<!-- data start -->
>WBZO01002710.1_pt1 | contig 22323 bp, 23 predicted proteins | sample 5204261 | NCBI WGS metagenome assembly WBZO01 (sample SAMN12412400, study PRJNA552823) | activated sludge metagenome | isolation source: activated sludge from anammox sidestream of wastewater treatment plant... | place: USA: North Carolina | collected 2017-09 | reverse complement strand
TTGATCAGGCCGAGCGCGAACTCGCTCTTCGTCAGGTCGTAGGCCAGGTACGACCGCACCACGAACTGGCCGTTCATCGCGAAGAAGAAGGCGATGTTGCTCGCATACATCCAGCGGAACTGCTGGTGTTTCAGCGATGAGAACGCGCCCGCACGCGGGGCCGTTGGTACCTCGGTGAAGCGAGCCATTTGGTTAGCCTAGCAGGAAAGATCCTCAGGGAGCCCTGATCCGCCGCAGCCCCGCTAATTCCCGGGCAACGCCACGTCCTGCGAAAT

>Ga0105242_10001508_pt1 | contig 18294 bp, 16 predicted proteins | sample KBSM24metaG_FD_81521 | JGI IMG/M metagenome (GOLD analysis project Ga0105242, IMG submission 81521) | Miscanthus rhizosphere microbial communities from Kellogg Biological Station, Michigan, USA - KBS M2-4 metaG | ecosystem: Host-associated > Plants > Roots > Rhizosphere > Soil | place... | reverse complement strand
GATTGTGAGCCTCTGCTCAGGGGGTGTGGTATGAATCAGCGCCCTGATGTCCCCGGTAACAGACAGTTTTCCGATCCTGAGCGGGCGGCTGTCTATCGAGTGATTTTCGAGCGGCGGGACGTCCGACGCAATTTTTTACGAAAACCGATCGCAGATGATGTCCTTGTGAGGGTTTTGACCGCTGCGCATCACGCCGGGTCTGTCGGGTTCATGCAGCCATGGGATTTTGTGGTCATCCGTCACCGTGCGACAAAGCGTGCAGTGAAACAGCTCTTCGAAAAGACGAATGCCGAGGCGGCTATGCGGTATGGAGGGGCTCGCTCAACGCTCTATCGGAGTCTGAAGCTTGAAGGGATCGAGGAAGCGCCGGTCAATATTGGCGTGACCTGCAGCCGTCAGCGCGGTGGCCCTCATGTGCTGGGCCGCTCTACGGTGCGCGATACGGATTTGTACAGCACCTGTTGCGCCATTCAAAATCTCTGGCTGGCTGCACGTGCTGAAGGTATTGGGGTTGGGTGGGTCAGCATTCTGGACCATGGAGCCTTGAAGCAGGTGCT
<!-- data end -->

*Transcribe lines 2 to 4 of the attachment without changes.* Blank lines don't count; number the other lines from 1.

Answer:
TTGATCAGGCCGAGCGCGAACTCGCTCTTCGTCAGGTCGTAGGCCAGGTACGACCGCACCACGAACTGGCCGTTCATCGCGAAGAAGAAGGCGATGTTGCTCGCATACATCCAGCGGAACTGCTGGTGTTTCAGCGATGAGAACGCGCCCGCACGCGGGGCCGTTGGTACCTCGGTGAAGCGAGCCATTTGGTTAGCCTAGCAGGAAAGATCCTCAGGGAGCCCTGATCCGCCGCAGCCCCGCTAATTCCCGGGCAACGCCACGTCCTGCGAAAT

>Ga0105242_10001508_pt1 | contig 18294 bp, 16 predicted proteins | sample KBSM24metaG_FD_81521 | JGI IMG/M metagenome (GOLD analysis project Ga0105242, IMG submission 81521) | Miscanthus rhizosphere microbial communities from Kellogg Biological Station, Michigan, USA - KBS M2-4 metaG | ecosystem: Host-associated > Plants > Roots > Rhizosphere > Soil | place... | reverse complement strand
GATTGTGAGCCTCTGCTCAGGGGGTGTGGTATGAATCAGCGCCCTGATGTCCCCGGTAACAGACAGTTTTCCGATCCTGAGCGGGCGGCTGTCTATCGAGTGATTTTCGAGCGGCGGGACGTCCGACGCAATTTTTTACGAAAACCGATCGCAGATGATGTCCTTGTGAGGGTTTTGACCGCTGCGCATCACGCCGGGTCTGTCGGGTTCATGCAGCCATGGGATTTTGTGGTCATCCGTCACCGTGCGACAAAGCGTGCAGTGAAACAGCTCTTCGAAAAGACGAATGCCGAGGCGGCTATGCGGTATGGAGGGGCTCGCTCAACGCTCTATCGGAGTCTGAAGCTTGAAGGGATCGAGGAAGCGCCGGTCAATATTGGCGTGACCTGCAGCCGTCAGCGCGGTGGCCCTCATGTGCTGGGCCGCTCTACGGTGCGCGATACGGATTTGTACAGCACCTGTTGCGCCATTCAAAATCTCTGGCTGGCTGCACGTGCTGAAGGTATTGGGGTTGGGTGGGTCAGCATTCTGGACCATGGAGCCTTGAAGCAGGTGCT